The respondents-appellees to support their position rely heavily on Ford v. First Nat. Bank of Stuart, Iowa, 201 Ill. 120, 66 N.E. 316, stating that this case is squarely in point for the proposition that the allowance of a claim against an estate is conclusive so far as the personal property of the estate is concerned and that it is not within the function of the court to permit other persons to attack the allowance in the method here attempted for the reason that it would be an intolerable burden to require the claimant to litigate against all other parties. We cannot agree that the Ford case, supra, is authority for the decision of the trial court in the instant case. In the Ford case, supra, there was a petition by a creditor against an estate and other creditors asking for a re-classification of claims allowed. This petition by the creditor was filed more than a year after all of the claims had been allowed and classified. The petition did not allege nor did petitioner contend that the judgment classifying the claims was entered by fraud, accident or mistake. The County Court refused to re-classify the claims, which order of the County Court was reversed by the Circuit Court on appeal, and affirmed by the Appellate Court. The Supreme Court reversed the Circuit Court and Appellate Court and upheld the action of the County Court in denying a re-classification. The Supreme Court stated at pages 128 and 130 of 201 Ill. and at page 318 of 66 N.E., the following:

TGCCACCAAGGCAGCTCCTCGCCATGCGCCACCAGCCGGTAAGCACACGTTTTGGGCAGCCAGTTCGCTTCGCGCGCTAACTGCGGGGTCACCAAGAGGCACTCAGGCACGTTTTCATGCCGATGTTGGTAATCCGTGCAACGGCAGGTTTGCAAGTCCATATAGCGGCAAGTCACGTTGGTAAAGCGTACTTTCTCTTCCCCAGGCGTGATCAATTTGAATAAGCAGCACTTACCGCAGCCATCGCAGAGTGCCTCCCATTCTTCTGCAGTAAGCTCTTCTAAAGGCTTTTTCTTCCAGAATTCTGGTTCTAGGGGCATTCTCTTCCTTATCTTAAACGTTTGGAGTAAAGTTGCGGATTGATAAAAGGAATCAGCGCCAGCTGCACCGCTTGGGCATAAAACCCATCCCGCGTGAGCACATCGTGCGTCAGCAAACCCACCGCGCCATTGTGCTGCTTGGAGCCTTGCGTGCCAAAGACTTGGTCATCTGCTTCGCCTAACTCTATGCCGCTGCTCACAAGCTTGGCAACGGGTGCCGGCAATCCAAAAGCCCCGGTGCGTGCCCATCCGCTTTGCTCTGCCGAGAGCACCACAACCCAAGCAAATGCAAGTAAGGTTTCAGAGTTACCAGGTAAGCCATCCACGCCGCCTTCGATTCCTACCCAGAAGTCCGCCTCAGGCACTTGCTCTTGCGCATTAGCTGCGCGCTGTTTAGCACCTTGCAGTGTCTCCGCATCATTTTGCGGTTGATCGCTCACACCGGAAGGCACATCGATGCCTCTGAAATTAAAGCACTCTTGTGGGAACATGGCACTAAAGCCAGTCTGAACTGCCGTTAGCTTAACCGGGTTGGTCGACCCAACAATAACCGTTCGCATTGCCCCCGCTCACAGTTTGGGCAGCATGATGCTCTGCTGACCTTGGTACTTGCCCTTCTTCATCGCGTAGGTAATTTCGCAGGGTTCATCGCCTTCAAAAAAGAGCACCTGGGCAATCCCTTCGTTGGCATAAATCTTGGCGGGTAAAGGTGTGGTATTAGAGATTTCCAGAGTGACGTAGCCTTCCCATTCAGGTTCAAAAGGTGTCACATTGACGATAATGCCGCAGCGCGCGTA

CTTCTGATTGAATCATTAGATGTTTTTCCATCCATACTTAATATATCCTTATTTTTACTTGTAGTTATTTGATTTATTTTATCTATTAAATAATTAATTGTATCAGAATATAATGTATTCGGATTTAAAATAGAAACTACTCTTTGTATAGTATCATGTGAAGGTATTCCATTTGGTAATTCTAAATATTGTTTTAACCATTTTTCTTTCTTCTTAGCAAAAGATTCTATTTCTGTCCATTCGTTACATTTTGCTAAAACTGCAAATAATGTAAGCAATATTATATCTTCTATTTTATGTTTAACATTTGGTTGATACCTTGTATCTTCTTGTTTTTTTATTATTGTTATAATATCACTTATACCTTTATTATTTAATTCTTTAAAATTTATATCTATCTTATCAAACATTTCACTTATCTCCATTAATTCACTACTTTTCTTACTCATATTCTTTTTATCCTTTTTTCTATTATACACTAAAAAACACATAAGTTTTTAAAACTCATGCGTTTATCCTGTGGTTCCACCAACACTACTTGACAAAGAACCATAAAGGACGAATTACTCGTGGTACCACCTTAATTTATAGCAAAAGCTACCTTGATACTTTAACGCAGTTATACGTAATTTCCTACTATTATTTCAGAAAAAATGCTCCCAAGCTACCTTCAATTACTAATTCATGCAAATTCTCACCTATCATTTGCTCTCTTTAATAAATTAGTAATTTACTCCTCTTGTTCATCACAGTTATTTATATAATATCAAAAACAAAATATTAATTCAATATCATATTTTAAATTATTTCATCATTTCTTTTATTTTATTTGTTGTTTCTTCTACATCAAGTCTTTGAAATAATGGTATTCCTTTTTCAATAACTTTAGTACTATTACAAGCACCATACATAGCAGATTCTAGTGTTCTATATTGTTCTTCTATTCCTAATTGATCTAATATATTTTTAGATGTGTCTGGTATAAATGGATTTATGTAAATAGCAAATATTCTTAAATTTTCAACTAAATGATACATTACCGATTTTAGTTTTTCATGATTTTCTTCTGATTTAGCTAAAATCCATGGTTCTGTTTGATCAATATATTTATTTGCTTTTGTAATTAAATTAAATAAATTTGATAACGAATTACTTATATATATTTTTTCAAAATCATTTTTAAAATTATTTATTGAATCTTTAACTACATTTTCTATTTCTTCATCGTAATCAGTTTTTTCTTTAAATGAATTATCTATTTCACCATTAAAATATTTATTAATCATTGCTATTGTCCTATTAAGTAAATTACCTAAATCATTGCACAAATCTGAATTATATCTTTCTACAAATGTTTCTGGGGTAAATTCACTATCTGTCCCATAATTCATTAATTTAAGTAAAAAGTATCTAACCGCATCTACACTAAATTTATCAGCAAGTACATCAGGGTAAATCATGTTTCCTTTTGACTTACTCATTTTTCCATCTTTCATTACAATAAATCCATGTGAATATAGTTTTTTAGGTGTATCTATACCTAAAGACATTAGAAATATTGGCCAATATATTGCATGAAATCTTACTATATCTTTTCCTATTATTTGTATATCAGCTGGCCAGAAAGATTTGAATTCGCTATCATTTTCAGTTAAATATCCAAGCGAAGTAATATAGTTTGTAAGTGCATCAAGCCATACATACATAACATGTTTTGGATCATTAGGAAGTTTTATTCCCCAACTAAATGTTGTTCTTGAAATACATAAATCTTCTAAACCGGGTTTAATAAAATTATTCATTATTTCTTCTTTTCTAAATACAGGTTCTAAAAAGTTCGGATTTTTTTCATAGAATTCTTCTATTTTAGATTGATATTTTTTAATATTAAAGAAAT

"Upon the allowance of a claim against an estate, each creditor, if he deems himself aggrieved, has a right to an appeal or to a writ of error, and failing to exercise this right the judgment is conclusive as to him, and in the absence of fraud, accident, or mistake the judgment of the county court cannot be vacated at a subsequent term by the court. . . .
"It is not contended by appellee that the judgment of the county court allowing the claim and classifying it as of the sixth class was entered by fraud, accident, or mistake, and appellants, having litigated their claims with the legal representatives of the estate, should not be compelled to again litigate them with the creditors of the decedent, who were all represented in court by the legal representative of said estate." (Emphasis Added.)
In Schmalz v. Strang's Estate, 298 Ill. App. 427, 19 N.E.2d 203, a claim was allowed on November 27, 1934, by consent of the administrator of the decedent's estate in favor of Anna Cowen, later represented by Mildred Strang Schmalz, her administrator. A motion to vacate the claim was filed on December 27, 1934, which was alleged to be later than thirty days after the judgment allowing the claim. The County Court and the Circuit Court, on appeal, dismissed the motion to vacate the claim but the Appellate Court reversed the judgment and remanded the cause with directions to hear the motion to vacate the claim, and if fraud or mistake entered into the allowance of the claim, the trial court was to vacate the ...